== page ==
VIEWPOINT: Modernizing SOF Acquisition — Quietly

By James H Smith
A drone demonstration at SOFWERX facility in Tampa, Florida.

Air Force photo

If I were building my dream car, I would start by modernizing a 1969 muscle car. Why? I would want to uphold the greatness of the street appeal: the chassis, the wheels, the stance. But I would also update my dream car because I would want to adapt to the positive changes in the environment since 1969: GPS, satellite radios, cameras, air bags, etc.

Finally, I would want to upgrade my dream car by being an early adopter of the innovations that are just at, or over, the horizon: artificial intelligence-enabled driverless features and alternate energy options to name just a few.

Innovation, by itself, is often illustrated by the clean whiteboard — the blank sheet — the invention of a dilemma to drive radical change. Modernization, on the other hand, at its best, upholds the greatness of enduring qualities, while updating outdated or obsolete features and sets the conditions to upgrade to emerging features as a first mover.

There is much to preserve in special operations forces acquisition. First and foremost is the focus on our operators. The first SOF Truth, “humans are more important than hardware,” is enduring.

Another is the value proposition of special operations forces as being uniquely global, partnered and joint. To support these operators, special operations forces acquisition has attributes that we will preserve. We’ve always sought to team with industry to provide equipment and services to the force by being transparent, inclusive and competitive.

To be transparent, we established a point of entry for industry ideas, Engage SOF (eSOF), and tracked the metrics. Our eSOF portal had over 320 entries in 2021. On average, we took 35 days to respond to every proposal. We also knew how important feedback is to industry so we began tracking our Contractor Performance Assessment Reporting and quickly achieved a 98 percent timeliness rate — well above the Defense Department average.

The SOFWERX platform is designed to be inviting to all industry partners — whether traditional or nontraditional — it recently invited the 65,040th partner to its ecosystem.

The Vulcan portal provides an online repository for any industry partner to post their technology and for government personnel to conduct market research and provide feedback. In 2021, over 20,000 registered government Vulcan users conducted 12,800 assessments of technologies loaded in Vulcan.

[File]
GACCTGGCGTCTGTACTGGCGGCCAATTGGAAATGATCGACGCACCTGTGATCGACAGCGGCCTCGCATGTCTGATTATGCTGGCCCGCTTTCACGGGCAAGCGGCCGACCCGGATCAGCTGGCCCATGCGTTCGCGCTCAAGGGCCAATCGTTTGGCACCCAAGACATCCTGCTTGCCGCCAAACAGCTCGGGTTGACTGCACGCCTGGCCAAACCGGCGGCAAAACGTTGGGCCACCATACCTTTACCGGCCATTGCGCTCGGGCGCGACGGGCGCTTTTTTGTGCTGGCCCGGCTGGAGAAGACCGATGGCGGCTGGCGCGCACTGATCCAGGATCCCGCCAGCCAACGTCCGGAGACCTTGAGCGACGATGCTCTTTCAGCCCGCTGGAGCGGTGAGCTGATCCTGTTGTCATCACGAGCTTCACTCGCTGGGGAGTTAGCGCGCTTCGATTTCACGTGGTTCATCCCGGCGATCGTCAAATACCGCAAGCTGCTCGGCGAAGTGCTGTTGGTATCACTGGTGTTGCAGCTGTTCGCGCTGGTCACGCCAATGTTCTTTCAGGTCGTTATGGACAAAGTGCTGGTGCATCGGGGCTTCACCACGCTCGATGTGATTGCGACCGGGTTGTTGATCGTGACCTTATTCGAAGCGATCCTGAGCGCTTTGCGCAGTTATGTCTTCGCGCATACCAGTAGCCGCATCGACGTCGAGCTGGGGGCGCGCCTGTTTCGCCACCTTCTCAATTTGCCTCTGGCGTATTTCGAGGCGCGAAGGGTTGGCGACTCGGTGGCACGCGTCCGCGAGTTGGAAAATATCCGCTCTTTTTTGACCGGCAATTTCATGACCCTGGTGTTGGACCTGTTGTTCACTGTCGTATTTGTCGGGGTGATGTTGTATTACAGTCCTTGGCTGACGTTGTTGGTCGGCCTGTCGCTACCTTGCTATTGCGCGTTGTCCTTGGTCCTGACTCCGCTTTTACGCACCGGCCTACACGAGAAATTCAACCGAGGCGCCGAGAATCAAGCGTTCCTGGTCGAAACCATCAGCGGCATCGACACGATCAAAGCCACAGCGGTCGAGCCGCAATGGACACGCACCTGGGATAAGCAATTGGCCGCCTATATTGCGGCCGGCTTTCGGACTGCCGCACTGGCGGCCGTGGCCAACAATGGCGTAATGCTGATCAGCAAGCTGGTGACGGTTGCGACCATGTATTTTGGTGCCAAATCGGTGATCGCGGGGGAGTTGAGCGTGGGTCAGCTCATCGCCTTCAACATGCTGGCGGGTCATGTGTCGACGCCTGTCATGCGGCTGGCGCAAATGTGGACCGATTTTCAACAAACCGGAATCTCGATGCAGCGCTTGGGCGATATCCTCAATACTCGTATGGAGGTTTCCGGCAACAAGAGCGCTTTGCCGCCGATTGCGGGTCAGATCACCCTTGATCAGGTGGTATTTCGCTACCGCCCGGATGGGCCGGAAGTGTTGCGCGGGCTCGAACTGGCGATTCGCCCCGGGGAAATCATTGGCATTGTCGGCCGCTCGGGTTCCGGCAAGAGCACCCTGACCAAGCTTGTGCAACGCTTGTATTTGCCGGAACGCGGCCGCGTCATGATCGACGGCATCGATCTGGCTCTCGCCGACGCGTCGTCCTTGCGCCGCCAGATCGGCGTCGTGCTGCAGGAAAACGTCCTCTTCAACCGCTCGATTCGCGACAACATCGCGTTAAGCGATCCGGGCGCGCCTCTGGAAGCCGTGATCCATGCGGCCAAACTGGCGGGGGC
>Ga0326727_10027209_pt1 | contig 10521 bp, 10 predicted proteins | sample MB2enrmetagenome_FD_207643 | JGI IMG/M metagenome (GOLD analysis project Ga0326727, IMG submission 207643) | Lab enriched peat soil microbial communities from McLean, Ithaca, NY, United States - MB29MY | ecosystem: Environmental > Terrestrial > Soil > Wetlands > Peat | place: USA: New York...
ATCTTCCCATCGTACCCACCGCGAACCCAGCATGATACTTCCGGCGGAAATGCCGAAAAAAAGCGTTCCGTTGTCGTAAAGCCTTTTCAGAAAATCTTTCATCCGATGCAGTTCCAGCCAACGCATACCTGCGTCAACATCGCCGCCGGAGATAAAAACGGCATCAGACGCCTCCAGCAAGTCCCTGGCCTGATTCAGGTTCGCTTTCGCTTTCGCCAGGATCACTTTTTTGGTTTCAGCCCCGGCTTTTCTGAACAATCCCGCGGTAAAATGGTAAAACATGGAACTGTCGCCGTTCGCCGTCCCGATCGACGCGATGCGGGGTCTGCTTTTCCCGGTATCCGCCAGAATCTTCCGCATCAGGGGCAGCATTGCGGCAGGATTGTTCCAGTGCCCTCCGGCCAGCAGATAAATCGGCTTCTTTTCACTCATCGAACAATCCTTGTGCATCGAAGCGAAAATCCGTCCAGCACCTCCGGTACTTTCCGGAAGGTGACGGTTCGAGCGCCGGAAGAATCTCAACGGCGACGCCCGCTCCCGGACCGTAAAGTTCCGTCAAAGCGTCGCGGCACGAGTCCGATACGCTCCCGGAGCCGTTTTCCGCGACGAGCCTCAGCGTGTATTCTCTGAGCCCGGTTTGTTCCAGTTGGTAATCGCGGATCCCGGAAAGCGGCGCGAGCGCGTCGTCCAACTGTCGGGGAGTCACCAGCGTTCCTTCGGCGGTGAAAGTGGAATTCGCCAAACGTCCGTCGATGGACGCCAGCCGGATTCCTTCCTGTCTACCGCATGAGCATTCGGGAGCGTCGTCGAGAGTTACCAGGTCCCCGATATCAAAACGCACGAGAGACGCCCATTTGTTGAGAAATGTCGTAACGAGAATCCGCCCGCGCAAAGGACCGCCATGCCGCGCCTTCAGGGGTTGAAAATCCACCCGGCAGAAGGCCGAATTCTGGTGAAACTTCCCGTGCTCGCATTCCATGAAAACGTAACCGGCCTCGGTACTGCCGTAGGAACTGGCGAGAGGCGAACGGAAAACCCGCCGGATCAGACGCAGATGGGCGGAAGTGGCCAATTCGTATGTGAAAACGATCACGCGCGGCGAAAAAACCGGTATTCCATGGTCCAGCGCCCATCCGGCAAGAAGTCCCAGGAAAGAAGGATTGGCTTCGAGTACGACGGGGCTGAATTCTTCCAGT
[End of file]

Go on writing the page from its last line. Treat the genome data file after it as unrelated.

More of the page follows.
The Small Business awards continue to exceed goals. We have an affinity for small business and nontraditional contractors because we see ourselves as a small business within the defense acquisition enterprise.

Competition remains the single strongest tool to get best value for operators. In fiscal year 2021, we competed 70 cents of every dollar.

As we modernize, we will preserve transparency, inclusivity and a proclivity to compete.

But the environment in which we conduct acquisition has changed over the last 20 years, and we need an update. SOF acquisition is at its best when we adopt the culture of the operators we support. They are known as the “quiet professionals.” To support them, we must become quieter as well. The way we protected information in the past will not work in the context of integrated deterrence. What worked against ISIS and Al Qaeda is — and frankly has been — inadequate for China and Russia.

We need industry and academic partners to join with us in taking additional measures to secure supply chains. We need to ensure that our collective cyber networks do not provide an entry point that puts SOF operations at risk.

We need to think carefully about how we solicit requirements, how we announce contract awards and what information is releasable to the public. I’ve had this conversation with partner nations. They are equally concerned that their information will be safeguarded by us in the acquisition enterprise. We need to be cognizant of the reality that seemingly benign bytes of information, when aggregated by a challenger — and they will be aggregated — can provide operational relevant information that disadvantages U.S. operators.

While the threats evolve, so do the opportunities. We have updated SOF acquisition practices based on new legislation, authorities and policies. Congress recently extended and expanded our pilot to accelerate small business awards by working through the SOFWERX platform. We’ve seen a 200 percent increase in small business participation and a 60 percent decrease in time-to-award. We’ve been early adopters of the Defense Department’s agile acquisition pathways. Although only published in January 2020, we already have 47 Middle Tier Acquisitions and six Software Acquisition pathway programs out of 82 programs — transforming the speed of delivery for these critical capabilities.

Industry can help us realize the full potential of other opportunities through experimentation with physical prototypes and digital engineering of virtual prototypes. This year we’ll hold three Technical Experimentation events to provide a realistic operational venue for industry to demonstrate their mature capabilities and receive feedback from operators.